Cheap Shot (Nifty Fifty Challenge)

Okay, eventually, I’m going to run out of odd titles for my posts, but I just couldn’t pass this one up.

Since I live in Seattle’s Fremont neighborhood, I’m within easy walking distance of the Fremont Sunday Market. As such, I shoot there nearly every weekend, which starts to lend itself to one’s shots getting a bit stale. So lately, I’ve been issuing challenges to myself.

Last week, my challenge was to shoot from perspectives I normally don’t. This week, I took a page from one of my Flickr contacts and tried shooting everything with the incredibly inexpensive plastic Canon EF 50mm f/1.8 II lens, also known as the “Nifty Fifty” to many photographers due to the high optical quality and insanely low price. The challenge was not merely to use the cheap Nifty Fifty, but to shoot everything at f/1.8, no other apertures.

The challenge to shoot at f/1.8, which is a very wide aperture and gives an extremely shallow depth-of-field, forces one to think a bit more carefully about where one places the focal point and precisely how one composes a shot. There were a few shots I saw during the day which I would’ve liked to use another aperture (or even another lens) for, but I stuck to my guns on this challenge even when I came across an unusual photographic opportunity of a car that had been vandalized by a thrown giant porta-potty.

Not all of the shots were successful, but one really stood out.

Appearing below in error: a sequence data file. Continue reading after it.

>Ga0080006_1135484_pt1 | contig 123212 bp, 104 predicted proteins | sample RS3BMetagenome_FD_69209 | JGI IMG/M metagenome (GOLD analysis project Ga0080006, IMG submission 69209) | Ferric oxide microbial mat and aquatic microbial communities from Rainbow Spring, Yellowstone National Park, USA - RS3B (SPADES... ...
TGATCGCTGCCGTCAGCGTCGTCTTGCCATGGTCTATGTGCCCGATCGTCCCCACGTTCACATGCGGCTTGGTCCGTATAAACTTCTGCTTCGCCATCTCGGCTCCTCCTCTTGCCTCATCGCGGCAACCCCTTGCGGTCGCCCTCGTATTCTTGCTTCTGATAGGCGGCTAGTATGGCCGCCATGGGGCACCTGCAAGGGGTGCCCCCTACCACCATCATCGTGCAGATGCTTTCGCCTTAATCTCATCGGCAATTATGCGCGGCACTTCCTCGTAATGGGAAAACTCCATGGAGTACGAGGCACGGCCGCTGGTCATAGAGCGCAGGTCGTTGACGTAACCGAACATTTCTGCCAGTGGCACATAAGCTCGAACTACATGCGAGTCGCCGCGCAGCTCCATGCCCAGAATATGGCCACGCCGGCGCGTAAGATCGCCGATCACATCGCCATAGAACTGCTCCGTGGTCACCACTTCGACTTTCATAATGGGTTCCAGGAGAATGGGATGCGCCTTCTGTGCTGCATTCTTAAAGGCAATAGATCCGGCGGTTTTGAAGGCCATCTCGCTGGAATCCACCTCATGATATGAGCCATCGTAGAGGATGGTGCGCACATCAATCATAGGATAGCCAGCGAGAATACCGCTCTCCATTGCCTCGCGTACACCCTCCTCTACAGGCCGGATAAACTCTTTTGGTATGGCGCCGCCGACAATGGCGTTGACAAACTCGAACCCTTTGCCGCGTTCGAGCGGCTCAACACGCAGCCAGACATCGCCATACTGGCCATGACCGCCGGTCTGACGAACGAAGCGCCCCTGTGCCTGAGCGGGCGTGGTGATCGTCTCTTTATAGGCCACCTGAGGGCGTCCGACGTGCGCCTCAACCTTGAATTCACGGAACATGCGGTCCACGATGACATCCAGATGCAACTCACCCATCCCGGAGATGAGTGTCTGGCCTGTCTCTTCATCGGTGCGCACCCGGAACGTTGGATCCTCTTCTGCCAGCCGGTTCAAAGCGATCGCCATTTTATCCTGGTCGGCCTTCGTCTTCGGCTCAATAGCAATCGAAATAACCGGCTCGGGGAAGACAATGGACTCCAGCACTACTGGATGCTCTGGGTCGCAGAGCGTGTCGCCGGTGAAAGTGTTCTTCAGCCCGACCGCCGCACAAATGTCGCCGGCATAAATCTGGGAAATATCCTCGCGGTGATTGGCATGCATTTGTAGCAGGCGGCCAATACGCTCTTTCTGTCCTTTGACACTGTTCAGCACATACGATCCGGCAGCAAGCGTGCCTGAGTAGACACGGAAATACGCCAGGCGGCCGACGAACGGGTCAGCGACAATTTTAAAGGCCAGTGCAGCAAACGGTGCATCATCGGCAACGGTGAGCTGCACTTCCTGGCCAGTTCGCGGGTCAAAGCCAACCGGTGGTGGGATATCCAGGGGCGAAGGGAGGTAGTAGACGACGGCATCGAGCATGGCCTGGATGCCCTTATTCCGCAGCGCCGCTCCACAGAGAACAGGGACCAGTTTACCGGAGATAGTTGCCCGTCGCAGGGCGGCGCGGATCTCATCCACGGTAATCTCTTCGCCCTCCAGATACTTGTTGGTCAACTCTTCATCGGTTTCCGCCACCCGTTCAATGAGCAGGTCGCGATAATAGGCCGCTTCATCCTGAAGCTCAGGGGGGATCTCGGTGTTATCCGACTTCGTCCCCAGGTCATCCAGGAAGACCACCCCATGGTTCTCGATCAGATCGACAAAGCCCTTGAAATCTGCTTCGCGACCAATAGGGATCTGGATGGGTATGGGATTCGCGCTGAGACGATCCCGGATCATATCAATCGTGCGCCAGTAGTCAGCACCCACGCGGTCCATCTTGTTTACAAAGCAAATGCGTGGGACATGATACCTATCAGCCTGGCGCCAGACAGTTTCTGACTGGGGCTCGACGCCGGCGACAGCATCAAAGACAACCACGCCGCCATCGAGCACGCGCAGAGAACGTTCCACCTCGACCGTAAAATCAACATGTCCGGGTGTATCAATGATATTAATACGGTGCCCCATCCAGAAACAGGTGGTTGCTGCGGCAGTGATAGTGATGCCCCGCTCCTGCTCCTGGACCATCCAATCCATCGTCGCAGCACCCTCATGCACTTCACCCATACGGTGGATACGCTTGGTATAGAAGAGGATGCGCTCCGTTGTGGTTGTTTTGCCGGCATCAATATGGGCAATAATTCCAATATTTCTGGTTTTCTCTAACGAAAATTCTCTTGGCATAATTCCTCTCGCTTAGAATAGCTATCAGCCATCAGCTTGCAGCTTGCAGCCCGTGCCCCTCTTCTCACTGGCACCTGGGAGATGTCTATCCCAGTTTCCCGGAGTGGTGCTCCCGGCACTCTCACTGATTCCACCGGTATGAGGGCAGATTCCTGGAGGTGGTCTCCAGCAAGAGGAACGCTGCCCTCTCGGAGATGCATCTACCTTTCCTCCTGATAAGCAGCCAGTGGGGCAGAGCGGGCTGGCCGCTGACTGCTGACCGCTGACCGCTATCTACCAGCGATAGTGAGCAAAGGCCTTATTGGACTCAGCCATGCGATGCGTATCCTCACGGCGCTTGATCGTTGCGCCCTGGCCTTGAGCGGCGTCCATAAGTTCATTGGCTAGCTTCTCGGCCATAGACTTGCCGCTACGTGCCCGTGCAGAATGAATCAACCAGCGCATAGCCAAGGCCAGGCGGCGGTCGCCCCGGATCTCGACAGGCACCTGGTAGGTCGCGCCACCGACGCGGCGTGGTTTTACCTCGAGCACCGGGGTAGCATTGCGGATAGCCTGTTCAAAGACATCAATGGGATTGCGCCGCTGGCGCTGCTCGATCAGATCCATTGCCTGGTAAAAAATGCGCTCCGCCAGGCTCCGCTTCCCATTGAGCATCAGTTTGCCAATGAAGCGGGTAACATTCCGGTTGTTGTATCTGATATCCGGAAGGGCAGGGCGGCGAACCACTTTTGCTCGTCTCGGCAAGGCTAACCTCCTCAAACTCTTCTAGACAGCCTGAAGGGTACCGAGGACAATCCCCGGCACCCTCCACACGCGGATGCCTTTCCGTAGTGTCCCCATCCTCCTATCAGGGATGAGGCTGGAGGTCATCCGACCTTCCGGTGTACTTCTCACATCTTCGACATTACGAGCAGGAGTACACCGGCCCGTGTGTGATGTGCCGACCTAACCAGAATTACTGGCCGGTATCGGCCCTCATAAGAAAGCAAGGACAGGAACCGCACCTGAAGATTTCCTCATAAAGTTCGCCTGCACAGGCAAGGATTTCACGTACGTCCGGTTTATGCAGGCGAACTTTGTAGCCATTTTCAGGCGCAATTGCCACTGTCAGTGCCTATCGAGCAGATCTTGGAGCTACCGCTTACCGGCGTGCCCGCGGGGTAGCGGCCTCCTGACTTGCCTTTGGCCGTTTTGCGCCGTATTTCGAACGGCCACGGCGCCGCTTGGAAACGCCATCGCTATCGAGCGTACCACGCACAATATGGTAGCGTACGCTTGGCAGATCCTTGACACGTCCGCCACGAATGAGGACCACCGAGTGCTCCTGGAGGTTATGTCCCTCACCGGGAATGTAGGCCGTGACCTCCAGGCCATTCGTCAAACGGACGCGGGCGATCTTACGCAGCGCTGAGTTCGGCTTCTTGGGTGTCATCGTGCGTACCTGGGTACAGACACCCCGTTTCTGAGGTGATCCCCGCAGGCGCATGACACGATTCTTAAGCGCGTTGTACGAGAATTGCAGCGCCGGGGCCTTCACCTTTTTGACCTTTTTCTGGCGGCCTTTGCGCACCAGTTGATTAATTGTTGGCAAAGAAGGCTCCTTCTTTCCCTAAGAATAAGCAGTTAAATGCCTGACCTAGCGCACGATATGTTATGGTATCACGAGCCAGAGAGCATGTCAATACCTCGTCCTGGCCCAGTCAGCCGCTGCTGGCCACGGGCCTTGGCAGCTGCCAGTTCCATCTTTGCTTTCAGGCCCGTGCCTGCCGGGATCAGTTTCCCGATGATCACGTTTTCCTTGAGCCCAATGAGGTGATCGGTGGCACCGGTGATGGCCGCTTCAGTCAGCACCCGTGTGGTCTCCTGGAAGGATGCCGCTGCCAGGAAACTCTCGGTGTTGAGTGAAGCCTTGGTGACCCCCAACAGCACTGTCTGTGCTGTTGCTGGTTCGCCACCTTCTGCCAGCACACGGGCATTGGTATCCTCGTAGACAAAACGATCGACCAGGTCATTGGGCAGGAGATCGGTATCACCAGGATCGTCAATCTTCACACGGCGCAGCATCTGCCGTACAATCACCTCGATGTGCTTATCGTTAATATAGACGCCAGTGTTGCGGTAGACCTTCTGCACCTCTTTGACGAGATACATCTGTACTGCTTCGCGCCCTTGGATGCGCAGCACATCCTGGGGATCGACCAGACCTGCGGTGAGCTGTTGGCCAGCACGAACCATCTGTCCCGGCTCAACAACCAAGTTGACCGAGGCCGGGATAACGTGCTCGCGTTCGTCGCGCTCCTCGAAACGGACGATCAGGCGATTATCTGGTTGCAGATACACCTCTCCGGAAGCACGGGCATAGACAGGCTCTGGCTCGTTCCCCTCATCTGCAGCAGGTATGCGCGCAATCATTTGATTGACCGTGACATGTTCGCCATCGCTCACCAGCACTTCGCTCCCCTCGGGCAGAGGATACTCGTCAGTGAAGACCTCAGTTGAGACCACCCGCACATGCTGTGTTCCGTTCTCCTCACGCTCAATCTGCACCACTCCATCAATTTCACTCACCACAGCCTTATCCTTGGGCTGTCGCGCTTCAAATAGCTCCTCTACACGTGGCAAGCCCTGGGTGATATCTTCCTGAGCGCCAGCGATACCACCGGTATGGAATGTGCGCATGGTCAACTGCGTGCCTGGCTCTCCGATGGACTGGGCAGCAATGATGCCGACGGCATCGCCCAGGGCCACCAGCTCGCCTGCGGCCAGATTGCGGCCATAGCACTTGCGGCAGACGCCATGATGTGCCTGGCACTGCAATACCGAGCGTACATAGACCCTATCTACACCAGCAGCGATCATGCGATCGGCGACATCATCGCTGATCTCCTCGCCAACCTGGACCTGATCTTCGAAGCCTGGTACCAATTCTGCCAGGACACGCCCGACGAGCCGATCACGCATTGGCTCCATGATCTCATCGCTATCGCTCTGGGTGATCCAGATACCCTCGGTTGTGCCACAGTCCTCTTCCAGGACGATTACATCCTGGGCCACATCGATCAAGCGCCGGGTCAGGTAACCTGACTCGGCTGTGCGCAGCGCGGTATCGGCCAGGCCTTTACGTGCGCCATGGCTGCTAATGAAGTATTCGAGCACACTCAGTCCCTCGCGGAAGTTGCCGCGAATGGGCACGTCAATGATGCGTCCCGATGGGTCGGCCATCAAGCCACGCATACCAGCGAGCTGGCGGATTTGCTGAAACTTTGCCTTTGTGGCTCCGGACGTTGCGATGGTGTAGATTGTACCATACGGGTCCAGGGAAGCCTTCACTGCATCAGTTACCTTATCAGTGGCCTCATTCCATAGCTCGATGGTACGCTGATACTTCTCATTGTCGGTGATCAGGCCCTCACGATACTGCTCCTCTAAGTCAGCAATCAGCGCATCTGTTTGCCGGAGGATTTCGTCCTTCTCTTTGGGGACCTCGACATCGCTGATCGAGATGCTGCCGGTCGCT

One of the first shots I took at the market was of a cabinet used to hold communion wafers for a church. Lovely wood, and even with fairly low light, f/1.8 allowed good color and exposure. However, I think in hindsight I made a poor choice of focal point, here: I chose the cross on the left door as my focal point, which left the right cross — more prominent in the photo — a bit blurred. In hindsight, I would have chosen to focus on the other cross, but I was caught up in the composition; I kept to a bit of last week’s ‘try different compositions’ challenge for this week’s shots as well.

Communion Cabinet

In contrast, this shot of the stand belonging to some glassblowers worked much better. The one yellow piece stood out much more prominently than all the others, and the passer-by taking in the contents of the table with delight and amusement is what really makes the piece. Here, the shallow depth-of-field of f/1.8 works in my favor, and the shot is much more effective.


The real keeper of the day, however, was this Karmann Ghia coupe parked just beyond the market. I’m certain the car belongs to one of the market merchants, since you can /always/ find it parked there on market day. But whoever owns the car, they’ve been slowly and lovingly restoring it. Though I’ve shot this particular Karmann Ghia a number of times before, with the headlights now in perfect shape once more I just had to try again. Here, the shallow depth of field allows the car to sort of vanish gradually into the backdrop.

Classic Car

In the end, I am finding that setting challenges for myself really helps me to push myself to look for new and different shots. Of course, now I still have to think of what next week’s challenge is…


~ by Rachel on March 1, 2009.

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